Newly-united private sector unions demand labor reforms in Free Trade Zones
On September 12, representatives of El Salvador’s private-sector unions presented a proposal to reform the Zona Franca Law to the Labor Commission of the National Legislative Assembly. The proposal targets the notoriously poor labor practices of companies operating in the nation’s Zonas Francas, or free-trade zones, where foreign-based multinational corporations operating export-oriented assembly factories, known as maquilas, receive major tax exemptions and other financial privileges. These free-trade zones were created in the late 90s to attract foreign investment as part of a wave of neoliberal economic reforms pushed by the United States along with the Salvadoran business elite and right wing parties.
Currently, the sanctions imposed by the Ministry of Labor for wide-spread abuses in these free-trade zones, from the withholding of salaries or pension deductions to the violation of workers’ freedom of association, are so minor that most companies prefer to pay a small fine than comply with the law. Under the proposed reform, companies that refuse to comply with labor laws would lose their tax exemptions: for three months upon the first offense and permanently upon the second.
The proposal was drafted and presented by the newly-formed private-sector union federation FUERSA, which represents workers from across the private sector, including textile and electronics maquilas as well as call centers, all of which operate under the Zona Franca Law. The FUERSA federation joins the ranks of other new allied federations of public and municipal unions. Member unions hope these federations, the fruits of a strengthening and revitalized Salvadoran labor movement, will serve as tools for greater working class participation in public policy discussions.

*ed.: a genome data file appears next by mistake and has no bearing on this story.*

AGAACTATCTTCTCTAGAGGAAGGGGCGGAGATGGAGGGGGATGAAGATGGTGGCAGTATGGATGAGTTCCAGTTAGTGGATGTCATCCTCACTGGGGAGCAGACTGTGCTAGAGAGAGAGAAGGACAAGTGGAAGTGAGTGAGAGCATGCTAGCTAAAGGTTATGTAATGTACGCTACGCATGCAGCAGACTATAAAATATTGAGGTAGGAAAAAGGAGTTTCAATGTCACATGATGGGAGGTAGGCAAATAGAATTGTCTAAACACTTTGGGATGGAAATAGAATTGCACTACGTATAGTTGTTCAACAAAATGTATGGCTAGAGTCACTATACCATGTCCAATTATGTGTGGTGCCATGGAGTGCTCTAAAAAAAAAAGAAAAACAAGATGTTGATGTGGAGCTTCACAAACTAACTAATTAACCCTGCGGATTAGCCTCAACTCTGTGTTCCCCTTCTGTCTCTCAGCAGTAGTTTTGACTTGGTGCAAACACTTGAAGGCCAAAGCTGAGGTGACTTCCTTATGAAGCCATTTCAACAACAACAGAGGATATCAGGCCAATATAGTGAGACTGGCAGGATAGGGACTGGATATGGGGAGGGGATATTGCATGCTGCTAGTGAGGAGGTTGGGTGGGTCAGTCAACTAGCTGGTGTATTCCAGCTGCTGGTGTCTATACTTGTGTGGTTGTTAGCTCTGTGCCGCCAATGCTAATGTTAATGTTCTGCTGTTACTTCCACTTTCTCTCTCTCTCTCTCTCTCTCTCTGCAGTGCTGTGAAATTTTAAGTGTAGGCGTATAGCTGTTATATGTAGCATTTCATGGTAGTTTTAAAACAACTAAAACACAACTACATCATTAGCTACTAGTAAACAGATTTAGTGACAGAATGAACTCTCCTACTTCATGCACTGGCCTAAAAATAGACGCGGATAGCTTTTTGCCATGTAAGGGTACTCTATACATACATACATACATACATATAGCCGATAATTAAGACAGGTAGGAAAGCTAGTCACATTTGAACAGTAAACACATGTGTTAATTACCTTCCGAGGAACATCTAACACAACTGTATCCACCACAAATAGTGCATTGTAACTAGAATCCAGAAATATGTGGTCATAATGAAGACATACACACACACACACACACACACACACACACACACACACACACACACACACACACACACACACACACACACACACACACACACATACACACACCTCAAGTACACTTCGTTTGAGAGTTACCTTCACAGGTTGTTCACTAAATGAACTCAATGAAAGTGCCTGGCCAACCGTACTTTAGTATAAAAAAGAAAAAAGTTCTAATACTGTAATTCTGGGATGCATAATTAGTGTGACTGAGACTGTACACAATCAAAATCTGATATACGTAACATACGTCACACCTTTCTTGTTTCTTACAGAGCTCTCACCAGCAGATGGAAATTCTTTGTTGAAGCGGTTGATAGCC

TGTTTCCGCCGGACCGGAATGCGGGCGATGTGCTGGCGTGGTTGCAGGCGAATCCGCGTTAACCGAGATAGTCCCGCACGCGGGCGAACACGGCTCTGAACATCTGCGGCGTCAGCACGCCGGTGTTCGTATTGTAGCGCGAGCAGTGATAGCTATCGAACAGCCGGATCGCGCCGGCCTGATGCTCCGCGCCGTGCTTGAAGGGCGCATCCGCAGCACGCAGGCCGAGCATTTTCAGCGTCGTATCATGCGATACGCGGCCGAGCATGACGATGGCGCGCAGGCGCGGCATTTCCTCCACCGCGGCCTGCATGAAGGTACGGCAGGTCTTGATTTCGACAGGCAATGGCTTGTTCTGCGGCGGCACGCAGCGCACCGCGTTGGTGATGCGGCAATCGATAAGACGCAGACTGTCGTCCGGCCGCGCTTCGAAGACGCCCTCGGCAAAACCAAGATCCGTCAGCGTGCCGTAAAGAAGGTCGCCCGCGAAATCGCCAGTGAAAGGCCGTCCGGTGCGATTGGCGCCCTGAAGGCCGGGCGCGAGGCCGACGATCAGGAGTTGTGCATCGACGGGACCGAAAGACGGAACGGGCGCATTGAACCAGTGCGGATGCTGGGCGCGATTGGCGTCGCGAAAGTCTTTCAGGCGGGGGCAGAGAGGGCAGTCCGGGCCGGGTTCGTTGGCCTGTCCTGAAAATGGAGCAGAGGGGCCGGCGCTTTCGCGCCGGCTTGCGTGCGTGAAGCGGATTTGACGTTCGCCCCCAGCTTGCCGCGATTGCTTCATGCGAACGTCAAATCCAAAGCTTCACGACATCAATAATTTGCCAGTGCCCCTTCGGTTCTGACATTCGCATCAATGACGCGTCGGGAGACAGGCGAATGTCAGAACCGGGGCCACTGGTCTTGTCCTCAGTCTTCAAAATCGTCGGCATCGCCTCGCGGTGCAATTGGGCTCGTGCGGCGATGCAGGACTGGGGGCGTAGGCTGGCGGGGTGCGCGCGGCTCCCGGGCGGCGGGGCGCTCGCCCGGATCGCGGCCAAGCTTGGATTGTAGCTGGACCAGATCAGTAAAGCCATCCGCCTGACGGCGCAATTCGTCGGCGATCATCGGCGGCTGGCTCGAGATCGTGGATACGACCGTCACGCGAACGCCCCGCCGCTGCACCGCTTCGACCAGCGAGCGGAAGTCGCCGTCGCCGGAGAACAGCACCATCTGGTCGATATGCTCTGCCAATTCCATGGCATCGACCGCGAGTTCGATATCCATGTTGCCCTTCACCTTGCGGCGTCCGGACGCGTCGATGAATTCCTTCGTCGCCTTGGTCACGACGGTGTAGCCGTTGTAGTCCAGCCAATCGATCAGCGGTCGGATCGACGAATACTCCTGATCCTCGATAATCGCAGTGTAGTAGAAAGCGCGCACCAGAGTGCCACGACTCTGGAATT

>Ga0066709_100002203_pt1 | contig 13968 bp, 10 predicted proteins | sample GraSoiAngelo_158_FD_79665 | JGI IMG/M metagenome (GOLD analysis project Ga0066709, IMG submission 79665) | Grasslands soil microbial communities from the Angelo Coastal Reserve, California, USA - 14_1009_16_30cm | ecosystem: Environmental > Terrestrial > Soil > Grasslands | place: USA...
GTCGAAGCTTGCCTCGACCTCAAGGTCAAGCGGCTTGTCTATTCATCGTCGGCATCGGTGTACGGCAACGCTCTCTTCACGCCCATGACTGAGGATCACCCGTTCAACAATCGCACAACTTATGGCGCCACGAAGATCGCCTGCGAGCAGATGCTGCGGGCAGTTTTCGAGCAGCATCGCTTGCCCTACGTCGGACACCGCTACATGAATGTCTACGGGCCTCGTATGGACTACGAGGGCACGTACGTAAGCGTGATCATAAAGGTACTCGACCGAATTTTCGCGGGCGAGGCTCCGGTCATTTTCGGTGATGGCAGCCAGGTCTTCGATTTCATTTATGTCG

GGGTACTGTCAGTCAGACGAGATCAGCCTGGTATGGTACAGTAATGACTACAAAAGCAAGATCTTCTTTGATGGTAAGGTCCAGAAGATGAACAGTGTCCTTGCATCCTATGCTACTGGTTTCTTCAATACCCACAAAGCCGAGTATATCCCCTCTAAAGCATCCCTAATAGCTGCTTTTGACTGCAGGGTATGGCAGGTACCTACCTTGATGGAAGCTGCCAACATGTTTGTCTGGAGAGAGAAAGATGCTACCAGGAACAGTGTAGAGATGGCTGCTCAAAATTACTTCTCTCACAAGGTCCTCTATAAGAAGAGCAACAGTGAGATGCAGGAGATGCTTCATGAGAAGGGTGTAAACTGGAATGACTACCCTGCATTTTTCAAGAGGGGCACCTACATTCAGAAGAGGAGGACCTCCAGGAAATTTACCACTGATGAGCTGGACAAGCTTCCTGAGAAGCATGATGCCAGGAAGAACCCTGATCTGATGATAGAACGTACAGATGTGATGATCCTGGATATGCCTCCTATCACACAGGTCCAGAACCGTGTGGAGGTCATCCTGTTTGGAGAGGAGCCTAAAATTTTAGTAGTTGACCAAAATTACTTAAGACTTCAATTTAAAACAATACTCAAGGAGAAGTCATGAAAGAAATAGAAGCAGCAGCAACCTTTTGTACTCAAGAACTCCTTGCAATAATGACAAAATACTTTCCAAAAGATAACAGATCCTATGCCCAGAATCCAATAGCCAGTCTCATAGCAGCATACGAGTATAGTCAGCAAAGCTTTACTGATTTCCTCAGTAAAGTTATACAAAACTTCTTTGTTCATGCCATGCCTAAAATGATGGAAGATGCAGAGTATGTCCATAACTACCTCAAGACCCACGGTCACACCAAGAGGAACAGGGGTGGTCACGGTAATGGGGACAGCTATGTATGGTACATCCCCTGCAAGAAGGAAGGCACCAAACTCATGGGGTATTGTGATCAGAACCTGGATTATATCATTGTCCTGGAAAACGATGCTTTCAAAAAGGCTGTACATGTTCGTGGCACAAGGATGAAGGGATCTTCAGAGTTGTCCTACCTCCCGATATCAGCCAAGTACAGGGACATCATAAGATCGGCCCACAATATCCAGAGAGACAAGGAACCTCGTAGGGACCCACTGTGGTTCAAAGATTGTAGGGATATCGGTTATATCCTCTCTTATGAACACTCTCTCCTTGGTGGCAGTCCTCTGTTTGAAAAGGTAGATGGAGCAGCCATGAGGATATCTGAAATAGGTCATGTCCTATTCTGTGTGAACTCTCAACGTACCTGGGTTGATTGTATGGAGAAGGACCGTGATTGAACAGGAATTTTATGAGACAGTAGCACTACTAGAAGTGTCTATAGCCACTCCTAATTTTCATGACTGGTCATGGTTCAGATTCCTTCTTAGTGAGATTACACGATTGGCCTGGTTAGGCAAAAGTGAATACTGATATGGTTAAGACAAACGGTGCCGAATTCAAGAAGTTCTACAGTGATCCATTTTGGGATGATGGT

FUERSA members timed their proposal to coincide with the presentation of a package of proposed reforms and new laws related to foreign investment drafted by the private-sector dominated Social Economic Council (CES) and President Mauricio Funes’ Chief of Staff, Alex Segovia.
Estela Ramirez, Secretary General of FUERSA, explained their concern when they learned that the CES and Segovia’s proposals had been negotiated with the Salvadoran Chamber of Textile, Sewing, and Free-Trade Zone Industries (Camtex) and the big-business National Association of Private Business (ANEP). “The workers, the organizations that we represent as affiliates in the textile industry, they have not been taken into account,” said Ramirez. FUERSA’s proposed reforms represent their demand to make workers’ voices heard.